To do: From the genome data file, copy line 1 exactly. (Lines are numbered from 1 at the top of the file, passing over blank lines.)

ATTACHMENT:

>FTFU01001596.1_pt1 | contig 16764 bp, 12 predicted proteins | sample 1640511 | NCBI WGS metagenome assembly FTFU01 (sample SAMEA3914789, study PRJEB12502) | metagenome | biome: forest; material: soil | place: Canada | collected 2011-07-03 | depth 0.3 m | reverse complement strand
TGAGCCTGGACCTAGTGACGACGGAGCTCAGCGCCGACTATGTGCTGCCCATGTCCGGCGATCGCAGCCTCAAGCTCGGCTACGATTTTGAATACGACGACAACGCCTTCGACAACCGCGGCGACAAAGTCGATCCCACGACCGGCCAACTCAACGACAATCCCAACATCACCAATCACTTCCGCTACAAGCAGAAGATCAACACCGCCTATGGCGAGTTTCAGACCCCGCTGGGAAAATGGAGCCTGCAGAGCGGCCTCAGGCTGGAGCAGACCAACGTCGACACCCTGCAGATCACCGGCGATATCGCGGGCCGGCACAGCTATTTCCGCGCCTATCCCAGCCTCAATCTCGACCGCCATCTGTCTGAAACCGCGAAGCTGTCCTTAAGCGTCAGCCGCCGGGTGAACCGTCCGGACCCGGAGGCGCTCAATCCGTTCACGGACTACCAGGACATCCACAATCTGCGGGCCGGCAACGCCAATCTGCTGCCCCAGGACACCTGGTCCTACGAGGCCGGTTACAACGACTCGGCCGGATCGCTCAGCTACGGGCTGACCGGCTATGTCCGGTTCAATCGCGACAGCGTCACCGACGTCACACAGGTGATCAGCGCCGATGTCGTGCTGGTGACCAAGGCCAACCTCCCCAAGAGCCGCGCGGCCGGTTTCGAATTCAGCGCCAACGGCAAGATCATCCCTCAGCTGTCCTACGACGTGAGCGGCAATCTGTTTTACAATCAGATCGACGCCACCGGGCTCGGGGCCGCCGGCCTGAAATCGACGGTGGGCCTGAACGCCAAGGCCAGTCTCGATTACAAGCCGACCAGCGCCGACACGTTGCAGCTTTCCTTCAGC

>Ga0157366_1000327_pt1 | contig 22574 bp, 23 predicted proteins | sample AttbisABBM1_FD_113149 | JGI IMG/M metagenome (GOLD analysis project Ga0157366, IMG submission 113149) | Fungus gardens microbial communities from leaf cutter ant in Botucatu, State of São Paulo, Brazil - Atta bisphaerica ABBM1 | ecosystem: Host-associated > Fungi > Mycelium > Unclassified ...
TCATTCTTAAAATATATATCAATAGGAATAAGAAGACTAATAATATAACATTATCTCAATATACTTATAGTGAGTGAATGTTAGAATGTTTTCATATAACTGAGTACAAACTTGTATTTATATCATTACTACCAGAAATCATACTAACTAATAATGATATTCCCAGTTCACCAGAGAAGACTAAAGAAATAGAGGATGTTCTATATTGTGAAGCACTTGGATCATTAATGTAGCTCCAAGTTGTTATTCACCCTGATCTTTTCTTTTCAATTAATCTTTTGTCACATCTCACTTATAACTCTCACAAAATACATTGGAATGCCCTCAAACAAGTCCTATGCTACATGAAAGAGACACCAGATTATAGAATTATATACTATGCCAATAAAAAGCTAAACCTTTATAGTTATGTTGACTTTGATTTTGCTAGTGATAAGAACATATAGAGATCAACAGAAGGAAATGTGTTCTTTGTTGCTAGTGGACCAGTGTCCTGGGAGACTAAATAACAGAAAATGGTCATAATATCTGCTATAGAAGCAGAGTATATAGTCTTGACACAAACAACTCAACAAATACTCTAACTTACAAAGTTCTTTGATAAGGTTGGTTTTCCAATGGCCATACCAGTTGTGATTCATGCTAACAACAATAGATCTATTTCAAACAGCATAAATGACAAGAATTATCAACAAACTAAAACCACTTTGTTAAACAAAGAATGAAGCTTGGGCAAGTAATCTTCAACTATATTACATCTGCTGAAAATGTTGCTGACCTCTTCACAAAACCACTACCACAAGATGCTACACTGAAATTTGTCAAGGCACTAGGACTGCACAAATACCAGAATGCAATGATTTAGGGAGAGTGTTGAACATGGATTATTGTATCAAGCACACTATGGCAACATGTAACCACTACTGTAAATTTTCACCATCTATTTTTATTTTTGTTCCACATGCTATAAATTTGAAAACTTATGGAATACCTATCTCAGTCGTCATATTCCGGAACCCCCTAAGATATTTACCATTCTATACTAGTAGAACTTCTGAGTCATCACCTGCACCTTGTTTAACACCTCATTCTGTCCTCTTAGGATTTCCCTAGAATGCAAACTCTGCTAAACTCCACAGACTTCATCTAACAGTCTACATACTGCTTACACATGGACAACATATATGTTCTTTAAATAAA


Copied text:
>FTFU01001596.1_pt1 | contig 16764 bp, 12 predicted proteins | sample 1640511 | NCBI WGS metagenome assembly FTFU01 (sample SAMEA3914789, study PRJEB12502) | metagenome | biome: forest; material: soil | place: Canada | collected 2011-07-03 | depth 0.3 m | reverse complement strand